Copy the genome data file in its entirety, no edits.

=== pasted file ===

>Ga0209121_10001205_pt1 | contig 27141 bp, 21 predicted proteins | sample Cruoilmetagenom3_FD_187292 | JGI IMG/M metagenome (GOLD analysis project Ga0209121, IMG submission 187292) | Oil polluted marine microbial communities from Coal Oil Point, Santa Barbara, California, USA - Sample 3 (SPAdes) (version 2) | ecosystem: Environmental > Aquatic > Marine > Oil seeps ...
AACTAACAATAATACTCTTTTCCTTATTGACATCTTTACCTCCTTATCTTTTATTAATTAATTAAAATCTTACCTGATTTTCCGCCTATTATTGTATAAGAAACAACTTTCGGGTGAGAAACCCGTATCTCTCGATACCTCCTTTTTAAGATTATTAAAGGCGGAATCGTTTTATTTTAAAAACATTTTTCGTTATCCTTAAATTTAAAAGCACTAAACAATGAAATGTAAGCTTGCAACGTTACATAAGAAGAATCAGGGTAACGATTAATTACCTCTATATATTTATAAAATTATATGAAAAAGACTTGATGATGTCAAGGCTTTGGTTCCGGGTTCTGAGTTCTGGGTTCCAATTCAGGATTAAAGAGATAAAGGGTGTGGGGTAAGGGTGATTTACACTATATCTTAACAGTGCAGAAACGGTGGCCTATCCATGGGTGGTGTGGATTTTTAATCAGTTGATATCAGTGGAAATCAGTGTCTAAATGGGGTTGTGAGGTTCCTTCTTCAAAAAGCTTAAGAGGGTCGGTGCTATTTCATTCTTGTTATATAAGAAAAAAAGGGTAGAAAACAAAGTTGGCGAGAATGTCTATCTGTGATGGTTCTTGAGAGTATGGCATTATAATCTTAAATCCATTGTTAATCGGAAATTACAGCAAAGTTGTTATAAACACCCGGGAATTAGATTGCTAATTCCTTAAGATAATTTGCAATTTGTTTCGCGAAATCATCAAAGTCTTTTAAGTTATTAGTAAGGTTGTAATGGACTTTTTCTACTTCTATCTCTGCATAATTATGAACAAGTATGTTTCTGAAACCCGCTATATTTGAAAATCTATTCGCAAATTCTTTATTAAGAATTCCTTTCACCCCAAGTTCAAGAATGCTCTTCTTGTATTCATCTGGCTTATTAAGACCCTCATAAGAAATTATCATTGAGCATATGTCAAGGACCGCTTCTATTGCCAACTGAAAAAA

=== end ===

>Ga0209121_10001205_pt1 | contig 27141 bp, 21 predicted proteins | sample Cruoilmetagenom3_FD_187292 | JGI IMG/M metagenome (GOLD analysis project Ga0209121, IMG submission 187292) | Oil polluted marine microbial communities from Coal Oil Point, Santa Barbara, California, USA - Sample 3 (SPAdes) (version 2) | ecosystem: Environmental > Aquatic > Marine > Oil seeps ...
AACTAACAATAATACTCTTTTCCTTATTGACATCTTTACCTCCTTATCTTTTATTAATTAATTAAAATCTTACCTGATTTTCCGCCTATTATTGTATAAGAAACAACTTTCGGGTGAGAAACCCGTATCTCTCGATACCTCCTTTTTAAGATTATTAAAGGCGGAATCGTTTTATTTTAAAAACATTTTTCGTTATCCTTAAATTTAAAAGCACTAAACAATGAAATGTAAGCTTGCAACGTTACATAAGAAGAATCAGGGTAACGATTAATTACCTCTATATATTTATAAAATTATATGAAAAAGACTTGATGATGTCAAGGCTTTGGTTCCGGGTTCTGAGTTCTGGGTTCCAATTCAGGATTAAAGAGATAAAGGGTGTGGGGTAAGGGTGATTTACACTATATCTTAACAGTGCAGAAACGGTGGCCTATCCATGGGTGGTGTGGATTTTTAATCAGTTGATATCAGTGGAAATCAGTGTCTAAATGGGGTTGTGAGGTTCCTTCTTCAAAAAGCTTAAGAGGGTCGGTGCTATTTCATTCTTGTTATATAAGAAAAAAAGGGTAGAAAACAAAGTTGGCGAGAATGTCTATCTGTGATGGTTCTTGAGAGTATGGCATTATAATCTTAAATCCATTGTTAATCGGAAATTACAGCAAAGTTGTTATAAACACCCGGGAATTAGATTGCTAATTCCTTAAGATAATTTGCAATTTGTTTCGCGAAATCATCAAAGTCTTTTAAGTTATTAGTAAGGTTGTAATGGACTTTTTCTACTTCTATCTCTGCATAATTATGAACAAGTATGTTTCTGAAACCCGCTATATTTGAAAATCTATTCGCAAATTCTTTATTAAGAATTCCTTTCACCCCAAGTTCAAGAATGCTCTTCTTGTATTCATCTGGCTTATTAAGACCCTCATAAGAAATTATCATTGAGCATATGTCAAGGACCGCTTCTATTGCCAACTGAAAAAA